The Most "Irrefutable" Argument Christians Face In The Homosexual Debate
Sermon shared by Jim Butcher
Summary: One of the most powerful arguments in the homosexual marriage debate is “I didn’t choose my sexuality – it came naturally to me.” This message addresses that argument.
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- Let’s up front acknowledge a couple of things:
a. Gay marriage is here to stay in America for the foreseeable future. That’s just a political reality.
b. Christians who claim homosexuality is wrong are going to be in the minority for the foreseeable future.
- I think it’s important to honestly assess where we are as a culture and what churches will be faced with. Now, understand, I am not arguing that we should change what believe – simply that we should be realistic about what’s ahead.
- In this morning’s message, I want to look at one of the most prominent arguments for gay marriage.
AN UNQUESTIONED ARGUMENT FOR GAY MARRIAGE: “I didn’t choose my sexuality – it came naturally to me.”
- Romans 1:26-27.
- The most “ironclad, irrefutable argument” offered in favor of gay marriage is:
- “This is who I am.”
- “This is something that came naturally to me.”
- “I cannot deny the feelings of my heart.”
- Or, as Lady Gaga puts it, they were “born this way.”
- That is a powerful argument. After all, how can any reasonable person deny someone the right to be who they are?
- It is such a powerful argument that it represents one of the reasons that public opinion on gay marriage has changed so quickly.
- The question before us is whether this actually is an “ironclad, irrefutable argument.” I would argue that it is one that sounds good but doesn’t stand strict scrutiny.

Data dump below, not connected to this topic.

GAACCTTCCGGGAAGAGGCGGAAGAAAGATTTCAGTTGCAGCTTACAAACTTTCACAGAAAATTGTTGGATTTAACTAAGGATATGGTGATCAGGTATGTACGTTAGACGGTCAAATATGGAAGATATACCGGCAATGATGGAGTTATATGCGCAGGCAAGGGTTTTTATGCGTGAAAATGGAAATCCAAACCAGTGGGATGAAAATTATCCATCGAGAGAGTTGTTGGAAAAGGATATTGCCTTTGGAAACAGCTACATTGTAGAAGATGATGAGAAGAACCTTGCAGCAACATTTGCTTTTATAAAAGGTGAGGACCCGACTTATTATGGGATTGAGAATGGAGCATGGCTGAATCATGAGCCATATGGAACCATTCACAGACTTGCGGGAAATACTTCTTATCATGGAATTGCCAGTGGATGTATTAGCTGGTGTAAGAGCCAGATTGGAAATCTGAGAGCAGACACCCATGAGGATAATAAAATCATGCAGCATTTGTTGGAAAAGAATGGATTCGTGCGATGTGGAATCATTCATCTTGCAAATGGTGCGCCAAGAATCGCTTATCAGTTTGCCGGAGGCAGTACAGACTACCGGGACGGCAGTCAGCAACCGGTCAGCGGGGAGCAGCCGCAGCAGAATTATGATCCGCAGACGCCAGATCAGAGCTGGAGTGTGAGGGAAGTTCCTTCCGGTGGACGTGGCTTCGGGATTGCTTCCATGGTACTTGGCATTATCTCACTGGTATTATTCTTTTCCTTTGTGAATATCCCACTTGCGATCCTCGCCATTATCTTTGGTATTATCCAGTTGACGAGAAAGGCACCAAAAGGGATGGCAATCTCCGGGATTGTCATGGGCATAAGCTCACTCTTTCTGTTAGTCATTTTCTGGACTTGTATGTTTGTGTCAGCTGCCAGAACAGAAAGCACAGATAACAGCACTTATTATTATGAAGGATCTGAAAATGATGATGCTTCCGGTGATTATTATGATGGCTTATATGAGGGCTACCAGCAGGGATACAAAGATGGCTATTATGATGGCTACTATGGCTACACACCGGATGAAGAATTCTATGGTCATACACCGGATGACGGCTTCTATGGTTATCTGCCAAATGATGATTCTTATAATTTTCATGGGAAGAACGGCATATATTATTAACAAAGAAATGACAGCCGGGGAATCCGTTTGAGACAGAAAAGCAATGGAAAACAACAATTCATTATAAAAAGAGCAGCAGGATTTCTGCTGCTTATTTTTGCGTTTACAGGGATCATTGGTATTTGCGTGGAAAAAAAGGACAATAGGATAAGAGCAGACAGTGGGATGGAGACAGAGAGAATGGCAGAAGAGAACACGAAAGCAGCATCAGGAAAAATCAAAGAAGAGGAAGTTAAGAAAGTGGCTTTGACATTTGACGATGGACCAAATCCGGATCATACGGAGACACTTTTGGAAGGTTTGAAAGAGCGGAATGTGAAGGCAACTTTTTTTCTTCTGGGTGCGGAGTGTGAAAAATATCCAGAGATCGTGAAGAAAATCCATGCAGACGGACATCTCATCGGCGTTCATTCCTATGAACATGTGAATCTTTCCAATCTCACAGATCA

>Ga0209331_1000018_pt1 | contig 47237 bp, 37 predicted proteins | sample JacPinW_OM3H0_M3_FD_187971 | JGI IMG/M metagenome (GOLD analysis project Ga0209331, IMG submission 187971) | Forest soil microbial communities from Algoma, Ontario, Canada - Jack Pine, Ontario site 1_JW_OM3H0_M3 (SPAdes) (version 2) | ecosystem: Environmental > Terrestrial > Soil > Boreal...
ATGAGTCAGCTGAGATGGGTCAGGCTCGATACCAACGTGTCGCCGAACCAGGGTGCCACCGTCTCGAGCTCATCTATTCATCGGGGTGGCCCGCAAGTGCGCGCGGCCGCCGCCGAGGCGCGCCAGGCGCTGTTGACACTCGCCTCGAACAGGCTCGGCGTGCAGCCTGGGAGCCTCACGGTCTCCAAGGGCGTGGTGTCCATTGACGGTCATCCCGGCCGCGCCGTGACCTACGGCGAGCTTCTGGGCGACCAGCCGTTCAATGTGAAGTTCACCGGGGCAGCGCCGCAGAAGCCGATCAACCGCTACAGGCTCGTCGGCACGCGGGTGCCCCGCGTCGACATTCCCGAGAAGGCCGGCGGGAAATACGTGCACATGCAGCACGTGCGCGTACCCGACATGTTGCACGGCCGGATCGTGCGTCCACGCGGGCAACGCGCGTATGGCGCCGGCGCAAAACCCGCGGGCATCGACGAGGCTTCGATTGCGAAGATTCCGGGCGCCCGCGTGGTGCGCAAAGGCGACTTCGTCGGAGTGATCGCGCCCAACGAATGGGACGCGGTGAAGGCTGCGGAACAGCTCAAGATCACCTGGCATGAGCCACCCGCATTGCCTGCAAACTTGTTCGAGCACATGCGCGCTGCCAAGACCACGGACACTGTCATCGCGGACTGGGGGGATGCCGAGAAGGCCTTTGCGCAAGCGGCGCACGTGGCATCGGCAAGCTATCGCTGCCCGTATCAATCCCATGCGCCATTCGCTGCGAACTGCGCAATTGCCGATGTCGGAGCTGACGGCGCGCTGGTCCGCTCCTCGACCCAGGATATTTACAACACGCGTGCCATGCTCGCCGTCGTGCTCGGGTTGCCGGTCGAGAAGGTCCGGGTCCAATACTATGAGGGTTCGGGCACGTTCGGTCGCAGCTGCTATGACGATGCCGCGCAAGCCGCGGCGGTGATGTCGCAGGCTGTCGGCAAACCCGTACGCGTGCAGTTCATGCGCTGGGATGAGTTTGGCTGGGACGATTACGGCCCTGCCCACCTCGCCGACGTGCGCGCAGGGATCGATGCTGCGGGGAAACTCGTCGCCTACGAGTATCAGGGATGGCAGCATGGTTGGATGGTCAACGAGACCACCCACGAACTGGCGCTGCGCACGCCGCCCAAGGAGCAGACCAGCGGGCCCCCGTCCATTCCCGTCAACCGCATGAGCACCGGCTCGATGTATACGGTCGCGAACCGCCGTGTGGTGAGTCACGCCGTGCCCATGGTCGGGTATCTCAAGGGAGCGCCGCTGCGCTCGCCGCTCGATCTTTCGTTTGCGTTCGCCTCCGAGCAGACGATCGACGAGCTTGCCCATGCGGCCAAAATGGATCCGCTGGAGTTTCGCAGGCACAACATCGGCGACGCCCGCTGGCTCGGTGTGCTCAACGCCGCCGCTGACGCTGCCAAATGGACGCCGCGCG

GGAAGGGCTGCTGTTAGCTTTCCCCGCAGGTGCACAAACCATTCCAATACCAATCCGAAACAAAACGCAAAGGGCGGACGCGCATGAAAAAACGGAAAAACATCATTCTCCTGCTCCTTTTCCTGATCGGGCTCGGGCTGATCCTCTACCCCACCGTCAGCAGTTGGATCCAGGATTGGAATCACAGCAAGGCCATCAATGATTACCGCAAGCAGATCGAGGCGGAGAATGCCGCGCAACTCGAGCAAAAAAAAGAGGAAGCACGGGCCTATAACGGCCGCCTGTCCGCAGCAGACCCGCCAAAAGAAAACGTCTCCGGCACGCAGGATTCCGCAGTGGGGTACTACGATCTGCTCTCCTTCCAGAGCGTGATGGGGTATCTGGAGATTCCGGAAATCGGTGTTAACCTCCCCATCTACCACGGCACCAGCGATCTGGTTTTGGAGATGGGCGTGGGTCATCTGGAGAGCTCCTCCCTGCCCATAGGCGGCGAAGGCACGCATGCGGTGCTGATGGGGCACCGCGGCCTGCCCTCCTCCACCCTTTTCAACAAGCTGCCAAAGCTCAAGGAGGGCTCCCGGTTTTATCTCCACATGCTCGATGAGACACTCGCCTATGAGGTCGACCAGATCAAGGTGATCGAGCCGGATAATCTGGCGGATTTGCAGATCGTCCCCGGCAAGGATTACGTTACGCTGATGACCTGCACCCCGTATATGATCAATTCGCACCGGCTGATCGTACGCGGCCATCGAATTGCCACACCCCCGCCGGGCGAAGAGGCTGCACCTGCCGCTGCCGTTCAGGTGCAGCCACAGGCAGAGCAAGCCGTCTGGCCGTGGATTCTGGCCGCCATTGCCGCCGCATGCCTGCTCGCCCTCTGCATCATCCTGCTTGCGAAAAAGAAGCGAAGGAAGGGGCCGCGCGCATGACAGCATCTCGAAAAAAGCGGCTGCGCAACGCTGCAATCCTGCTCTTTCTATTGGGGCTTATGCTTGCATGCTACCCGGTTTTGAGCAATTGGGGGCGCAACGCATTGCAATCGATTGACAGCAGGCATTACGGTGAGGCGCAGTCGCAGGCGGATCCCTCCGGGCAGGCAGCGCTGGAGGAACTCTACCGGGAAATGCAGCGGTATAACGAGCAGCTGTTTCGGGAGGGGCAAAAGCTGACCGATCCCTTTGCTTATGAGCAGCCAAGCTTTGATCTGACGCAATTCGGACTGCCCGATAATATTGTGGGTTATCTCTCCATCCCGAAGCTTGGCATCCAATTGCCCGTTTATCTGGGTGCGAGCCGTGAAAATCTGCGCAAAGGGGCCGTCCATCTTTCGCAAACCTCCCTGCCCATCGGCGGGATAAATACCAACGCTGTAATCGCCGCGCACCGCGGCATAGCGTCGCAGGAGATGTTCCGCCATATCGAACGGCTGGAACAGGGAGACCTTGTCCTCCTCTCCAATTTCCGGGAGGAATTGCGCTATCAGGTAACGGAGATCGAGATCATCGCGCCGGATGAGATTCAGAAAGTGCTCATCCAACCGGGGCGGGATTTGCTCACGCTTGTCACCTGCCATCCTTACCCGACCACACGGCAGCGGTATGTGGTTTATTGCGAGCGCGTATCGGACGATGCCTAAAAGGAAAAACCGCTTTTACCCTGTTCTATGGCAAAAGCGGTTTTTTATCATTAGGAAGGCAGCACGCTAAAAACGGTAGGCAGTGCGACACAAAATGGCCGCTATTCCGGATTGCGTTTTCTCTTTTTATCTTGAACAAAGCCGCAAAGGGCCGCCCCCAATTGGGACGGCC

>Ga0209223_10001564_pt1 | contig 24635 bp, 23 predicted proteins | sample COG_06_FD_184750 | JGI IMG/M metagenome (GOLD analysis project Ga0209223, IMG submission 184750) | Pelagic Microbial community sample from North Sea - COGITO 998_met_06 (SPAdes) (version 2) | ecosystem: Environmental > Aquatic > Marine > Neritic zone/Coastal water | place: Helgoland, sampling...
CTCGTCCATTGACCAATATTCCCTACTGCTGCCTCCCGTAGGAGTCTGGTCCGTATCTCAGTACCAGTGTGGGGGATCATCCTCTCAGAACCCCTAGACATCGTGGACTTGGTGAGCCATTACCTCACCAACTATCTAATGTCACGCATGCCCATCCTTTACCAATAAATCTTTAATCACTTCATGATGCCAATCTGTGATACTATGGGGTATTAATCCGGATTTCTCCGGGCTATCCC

- This assertion of the rightness of homosexuality stands in the face of multiple Biblical references calling homosexuality a sin.
- Implicit with that, is the idea that what comes from within me is good and natural.
THE BIBLE'S ASSERTION: All that comes from our heart is not intrinsically good.
- Matthew 16:24; Mark 8:34; Romans 3:10, 23.
- “If I follow my heart, it will lead me to truth.” Well, not exactly. It would if your heart was intrinsically good, but it’s not.
- Texts to consider:
a. Romans 3:10, 23.
- This passage says that no one is righteous (on their own) and that all have sinned and fallen short of the glory of God.
- The Bible teaches that we are sinful and messed up spiritually and morally when we are in our natural condition. Our moral compass is not properly set to true north.
b. Matthew 16:24; Mark 8:34.
- Jesus’ instructions for us to follow in life are not to “find yourself,” but to “deny yourself.”
- This means that our heart is not a trustworthy guide to all that is good and true.
WHERE ELSE DOES THAT TOUCH OUR LIVES? As Christians we often justify our own sins with the same argument.
- This idea of saying things “come naturally” applies to more than just the homosexuality issue, although that’s where it is probably most prominent today.
- Now, this where the “amen’s” die and we don’t like the sermon anymore.
a. Sex before marriage.
h. Resentment (v. forgiveness).
- In these areas (and many more), many Christians commit the same mistake that we’re talking about coming from the homosexual debate. We presume
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